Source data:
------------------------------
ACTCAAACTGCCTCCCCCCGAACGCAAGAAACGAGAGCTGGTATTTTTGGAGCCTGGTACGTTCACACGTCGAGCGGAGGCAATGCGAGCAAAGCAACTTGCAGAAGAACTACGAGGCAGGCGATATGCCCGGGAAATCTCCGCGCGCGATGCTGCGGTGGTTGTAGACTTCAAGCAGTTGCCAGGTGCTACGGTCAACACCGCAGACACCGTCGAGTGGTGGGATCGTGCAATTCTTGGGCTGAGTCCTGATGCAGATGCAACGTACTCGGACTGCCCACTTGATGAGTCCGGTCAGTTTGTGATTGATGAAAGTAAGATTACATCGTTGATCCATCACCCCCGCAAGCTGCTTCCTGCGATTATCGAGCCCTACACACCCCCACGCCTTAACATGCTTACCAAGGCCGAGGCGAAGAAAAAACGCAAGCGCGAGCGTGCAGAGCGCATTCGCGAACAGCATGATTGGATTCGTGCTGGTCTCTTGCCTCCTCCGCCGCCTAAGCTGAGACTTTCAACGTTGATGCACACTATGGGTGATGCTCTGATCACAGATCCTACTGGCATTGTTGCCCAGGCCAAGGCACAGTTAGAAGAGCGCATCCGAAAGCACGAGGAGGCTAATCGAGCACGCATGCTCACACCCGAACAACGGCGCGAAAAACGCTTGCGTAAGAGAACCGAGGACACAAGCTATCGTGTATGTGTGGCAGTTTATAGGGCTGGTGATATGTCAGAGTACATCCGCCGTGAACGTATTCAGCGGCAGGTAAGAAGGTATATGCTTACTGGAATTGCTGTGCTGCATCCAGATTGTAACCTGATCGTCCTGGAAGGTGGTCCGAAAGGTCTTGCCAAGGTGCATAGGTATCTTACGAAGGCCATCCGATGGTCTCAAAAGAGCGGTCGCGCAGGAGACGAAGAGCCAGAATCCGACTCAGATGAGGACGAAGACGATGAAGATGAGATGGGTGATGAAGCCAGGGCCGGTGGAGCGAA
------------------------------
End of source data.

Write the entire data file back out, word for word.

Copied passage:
ACTCAAACTGCCTCCCCCCGAACGCAAGAAACGAGAGCTGGTATTTTTGGAGCCTGGTACGTTCACACGTCGAGCGGAGGCAATGCGAGCAAAGCAACTTGCAGAAGAACTACGAGGCAGGCGATATGCCCGGGAAATCTCCGCGCGCGATGCTGCGGTGGTTGTAGACTTCAAGCAGTTGCCAGGTGCTACGGTCAACACCGCAGACACCGTCGAGTGGTGGGATCGTGCAATTCTTGGGCTGAGTCCTGATGCAGATGCAACGTACTCGGACTGCCCACTTGATGAGTCCGGTCAGTTTGTGATTGATGAAAGTAAGATTACATCGTTGATCCATCACCCCCGCAAGCTGCTTCCTGCGATTATCGAGCCCTACACACCCCCACGCCTTAACATGCTTACCAAGGCCGAGGCGAAGAAAAAACGCAAGCGCGAGCGTGCAGAGCGCATTCGCGAACAGCATGATTGGATTCGTGCTGGTCTCTTGCCTCCTCCGCCGCCTAAGCTGAGACTTTCAACGTTGATGCACACTATGGGTGATGCTCTGATCACAGATCCTACTGGCATTGTTGCCCAGGCCAAGGCACAGTTAGAAGAGCGCATCCGAAAGCACGAGGAGGCTAATCGAGCACGCATGCTCACACCCGAACAACGGCGCGAAAAACGCTTGCGTAAGAGAACCGAGGACACAAGCTATCGTGTATGTGTGGCAGTTTATAGGGCTGGTGATATGTCAGAGTACATCCGCCGTGAACGTATTCAGCGGCAGGTAAGAAGGTATATGCTTACTGGAATTGCTGTGCTGCATCCAGATTGTAACCTGATCGTCCTGGAAGGTGGTCCGAAAGGTCTTGCCAAGGTGCATAGGTATCTTACGAAGGCCATCCGATGGTCTCAAAAGAGCGGTCGCGCAGGAGACGAAGAGCCAGAATCCGACTCAGATGAGGACGAAGACGATGAAGATGAGATGGGTGATGAAGCCAGGGCCGGTGGAGCGAA